On a gray January morning in Paris, Sebastien Jauny huddles against the door of a café in the rain, shivering in his long black overcoat, a cigarette dangling from his mouth. The ban on smoking in restaurants and bars has been in effect only one day, but Jauny, himself a manager of a bar a few doors down on chic Boulevard Saint-Germain, is already fed up -- and freezing.
"It violates human liberty," Jauny exclaims, not to mention the timing could have been better. England, for instance, chose to put its new antismoking law into effect in sunny July. "But it's a good thing. Normally, I smoke three packs a day. Yesterday, I smoked only 10 (cigarettes)."
Jauny's grudging acceptance of the ban on this quintessentially French pleasure typifies the blasé attitude of smokers here, resigned quite literally to suck it up as their country changes around them. "I do appreciate eating without breathing smoke; at least you enjoy the taste of food," says Lina Ibrahim, a 25-year-old consultant who has smoked since age 16. "Besides, I hate coming home with my clothes and hair smelling of smoke."
Keeping Customers on the Sidewalks
Of the estimated 20 percent of the French population that smokes -- down from 45 percent some 15 years ago -- half die from smoking-related illnesses, according to the Health Ministry. Polls show two-thirds of people support the ban, a high figure in a country better known for resisting change. The law took effect Jan. 1, with a one-day grace period of nonenforcement, the final phase of a 2006 prohibition on smoking in public places and offices mandated under former President Jacques Chirac. Smokers caught in violation of the law face fines of up to $662 (€451), while business owners who permit smoking on their premises may be charged as much as $1,100.
Most criticism emanates from the countryside, where a bar might be the only place locals can socialize, and from owners of hookah (water-pipe) bars and other small establishments who fear a financial blow. "To pull through economically, our clients must be at the counters, not on the sidewalks," René Le Pape, president of the Confederation of Tobacconists, said in a statement New Year's Eve.
Gerard Audureau, president of the group Rights of Non-Smokers, says such worry is unwarranted. An October, 2007 poll by researcher TNS Direct of 800 restaurants that had chosen to go smoke-free on Feb. 1 of that year -- when a ban went into effect for public areas such as train stations, airports, and government buildings -- found just 7 percent of establishments had experienced a decline in sales, while 36 percent reported business had improved.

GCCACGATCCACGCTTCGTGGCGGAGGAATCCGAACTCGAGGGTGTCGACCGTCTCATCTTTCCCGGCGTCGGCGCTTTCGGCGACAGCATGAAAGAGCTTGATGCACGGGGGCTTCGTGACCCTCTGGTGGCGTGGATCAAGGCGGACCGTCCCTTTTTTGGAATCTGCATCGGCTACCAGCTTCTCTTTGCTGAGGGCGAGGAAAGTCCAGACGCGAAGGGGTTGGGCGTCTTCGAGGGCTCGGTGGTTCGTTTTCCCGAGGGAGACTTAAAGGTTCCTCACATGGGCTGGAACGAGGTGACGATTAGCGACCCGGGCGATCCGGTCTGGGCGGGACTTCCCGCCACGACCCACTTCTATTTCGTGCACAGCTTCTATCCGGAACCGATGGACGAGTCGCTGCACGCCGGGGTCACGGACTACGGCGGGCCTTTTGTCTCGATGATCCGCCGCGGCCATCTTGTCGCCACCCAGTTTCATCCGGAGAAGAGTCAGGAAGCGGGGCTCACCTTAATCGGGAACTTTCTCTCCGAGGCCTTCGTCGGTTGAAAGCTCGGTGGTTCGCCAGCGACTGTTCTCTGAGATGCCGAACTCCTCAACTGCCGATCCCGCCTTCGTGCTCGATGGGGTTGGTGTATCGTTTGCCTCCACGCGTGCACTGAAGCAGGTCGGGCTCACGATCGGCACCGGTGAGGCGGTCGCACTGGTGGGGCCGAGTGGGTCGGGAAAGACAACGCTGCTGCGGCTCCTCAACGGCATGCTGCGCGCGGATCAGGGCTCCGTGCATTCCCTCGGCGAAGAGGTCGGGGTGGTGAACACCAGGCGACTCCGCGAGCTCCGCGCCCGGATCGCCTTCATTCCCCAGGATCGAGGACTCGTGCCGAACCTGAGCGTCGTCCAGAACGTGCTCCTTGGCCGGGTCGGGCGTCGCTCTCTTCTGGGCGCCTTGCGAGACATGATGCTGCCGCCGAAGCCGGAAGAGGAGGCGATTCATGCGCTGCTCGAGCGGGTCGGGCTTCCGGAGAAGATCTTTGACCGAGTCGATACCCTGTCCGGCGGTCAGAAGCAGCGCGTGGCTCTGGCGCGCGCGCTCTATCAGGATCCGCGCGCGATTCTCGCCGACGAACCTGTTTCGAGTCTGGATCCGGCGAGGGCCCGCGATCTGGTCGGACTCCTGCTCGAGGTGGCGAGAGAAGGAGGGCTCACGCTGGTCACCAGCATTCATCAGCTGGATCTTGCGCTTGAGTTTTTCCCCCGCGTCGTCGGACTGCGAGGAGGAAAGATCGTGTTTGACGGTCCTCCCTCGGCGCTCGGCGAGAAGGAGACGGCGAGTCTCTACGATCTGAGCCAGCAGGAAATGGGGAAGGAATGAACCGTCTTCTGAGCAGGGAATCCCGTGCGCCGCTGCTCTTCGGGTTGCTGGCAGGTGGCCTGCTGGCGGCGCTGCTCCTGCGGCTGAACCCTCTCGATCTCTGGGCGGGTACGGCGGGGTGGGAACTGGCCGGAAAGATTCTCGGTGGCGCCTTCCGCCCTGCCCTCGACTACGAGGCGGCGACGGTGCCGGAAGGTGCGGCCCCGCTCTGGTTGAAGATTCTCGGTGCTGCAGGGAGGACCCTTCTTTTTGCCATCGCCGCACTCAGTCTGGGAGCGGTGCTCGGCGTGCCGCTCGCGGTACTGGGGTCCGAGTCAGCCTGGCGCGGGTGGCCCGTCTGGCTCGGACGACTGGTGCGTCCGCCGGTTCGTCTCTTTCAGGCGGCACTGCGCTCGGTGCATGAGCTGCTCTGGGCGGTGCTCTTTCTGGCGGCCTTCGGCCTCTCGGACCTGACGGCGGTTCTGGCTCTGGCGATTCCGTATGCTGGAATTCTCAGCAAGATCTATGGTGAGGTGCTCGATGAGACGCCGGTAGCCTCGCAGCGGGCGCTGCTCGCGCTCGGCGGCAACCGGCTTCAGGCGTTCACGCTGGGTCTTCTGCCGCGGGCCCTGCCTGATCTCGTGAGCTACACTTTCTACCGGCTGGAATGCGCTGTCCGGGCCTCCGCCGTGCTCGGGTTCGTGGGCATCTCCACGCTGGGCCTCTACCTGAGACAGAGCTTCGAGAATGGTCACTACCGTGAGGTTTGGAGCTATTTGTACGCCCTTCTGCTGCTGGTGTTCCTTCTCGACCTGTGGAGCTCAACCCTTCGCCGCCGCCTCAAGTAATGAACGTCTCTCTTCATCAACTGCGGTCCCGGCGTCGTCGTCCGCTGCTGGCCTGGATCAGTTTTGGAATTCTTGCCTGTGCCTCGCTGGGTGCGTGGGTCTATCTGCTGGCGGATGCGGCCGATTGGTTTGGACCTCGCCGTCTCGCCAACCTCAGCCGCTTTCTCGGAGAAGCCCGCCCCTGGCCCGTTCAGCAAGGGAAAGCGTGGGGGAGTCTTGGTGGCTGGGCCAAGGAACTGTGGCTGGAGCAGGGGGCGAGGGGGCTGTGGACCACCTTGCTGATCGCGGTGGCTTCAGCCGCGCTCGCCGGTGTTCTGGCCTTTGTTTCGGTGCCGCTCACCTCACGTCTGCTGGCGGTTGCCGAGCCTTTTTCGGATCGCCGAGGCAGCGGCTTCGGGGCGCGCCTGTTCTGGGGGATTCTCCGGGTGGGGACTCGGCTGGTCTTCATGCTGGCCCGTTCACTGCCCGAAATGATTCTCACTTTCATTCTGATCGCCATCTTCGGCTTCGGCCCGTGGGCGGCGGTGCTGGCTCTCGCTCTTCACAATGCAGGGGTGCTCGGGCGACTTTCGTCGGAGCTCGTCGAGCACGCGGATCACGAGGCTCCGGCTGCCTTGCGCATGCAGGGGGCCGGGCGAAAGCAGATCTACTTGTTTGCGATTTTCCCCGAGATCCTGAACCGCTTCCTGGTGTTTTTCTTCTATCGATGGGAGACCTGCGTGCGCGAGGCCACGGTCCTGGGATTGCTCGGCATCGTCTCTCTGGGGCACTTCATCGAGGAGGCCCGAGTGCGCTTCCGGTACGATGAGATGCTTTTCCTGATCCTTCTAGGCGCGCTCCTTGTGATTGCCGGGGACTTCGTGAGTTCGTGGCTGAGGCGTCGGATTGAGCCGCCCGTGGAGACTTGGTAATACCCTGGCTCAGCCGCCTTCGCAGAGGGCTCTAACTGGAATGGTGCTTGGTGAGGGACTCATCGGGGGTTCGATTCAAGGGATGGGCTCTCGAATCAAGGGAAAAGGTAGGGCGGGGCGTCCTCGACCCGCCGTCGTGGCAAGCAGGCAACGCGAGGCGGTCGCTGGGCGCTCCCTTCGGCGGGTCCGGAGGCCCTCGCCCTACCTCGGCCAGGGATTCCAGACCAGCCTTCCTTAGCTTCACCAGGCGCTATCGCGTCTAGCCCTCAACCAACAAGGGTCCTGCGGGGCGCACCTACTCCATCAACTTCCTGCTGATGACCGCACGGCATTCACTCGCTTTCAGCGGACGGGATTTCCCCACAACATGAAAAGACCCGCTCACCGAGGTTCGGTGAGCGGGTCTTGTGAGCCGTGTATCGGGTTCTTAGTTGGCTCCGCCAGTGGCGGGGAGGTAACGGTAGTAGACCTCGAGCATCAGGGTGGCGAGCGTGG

No Big Hit for Tobacco
Mikaël Sonntag, a waiter at Brasserie Vagenende on Boulevard Saint-Germain, expects the ban to bring in more customers, such as Marie-Hélène Ollier, a 53-year-old marketing executive who, after kicking her 23-year, two-pack-a-day habit, avoided restaurants and cafés because the smell became unbearable.
What about the effect on tobacco companies? Franco-Spanish company Altadis, which makes the iconic Gauloises and Gitanes brands, is set to be taken over before the end of this month by Britain's Imperial Tobacco. Analyst Jonathan Leinster at investment bank UBS figures Imperial's French business could take a 3 percent to 4 percent hit, but the stock is up 30 percent since the merger was announced even though investors knew the ban was on its way. National indoor smoking bans typically have provoked an initial drop in cigarette consumption of about 10 percent, followed by a slow return to 3 percent to 5 percent below pre-ban levels.
Free Pocket Ashtrays
Movements to prohibit smoking became à la mode across Europe after Ireland outlawed smoking in pubs, restaurants, and offices in 2004. Eight other nations including Spain, Italy, and Britain have since prohibited smoking in eateries -- bans in Portugal and parts of Germany also went into effect Jan. 1 -- and still other countries have outlawed smoking in the workplace. Studies have shown that smoke-free environments curtailed heart attacks in Scotland, reduced indoor pollutants by 83 percent in Ireland, and even, amazingly enough, improved the condition of accordions and other bellows instruments.
Though the ubiquitous image of Parisians philosophizing over coffee and cigarettes will become a thing of the past, efforts have been made to dull the blow. The Dec. 29 issue of Le Figaro magazine features doctored photographs of famous smokers such as Charles de Gaulle, Serge Gainsbourg, and Brigitte Bardot dragging instead on long-stemmed buttercups. And Paris authorities plan to distribute 10,000 "pocket ashtrays" to smokers puffing away outside. C'est la vie.
Jennifer Fishbein is a reporter in BusinessWeek's Paris bureau.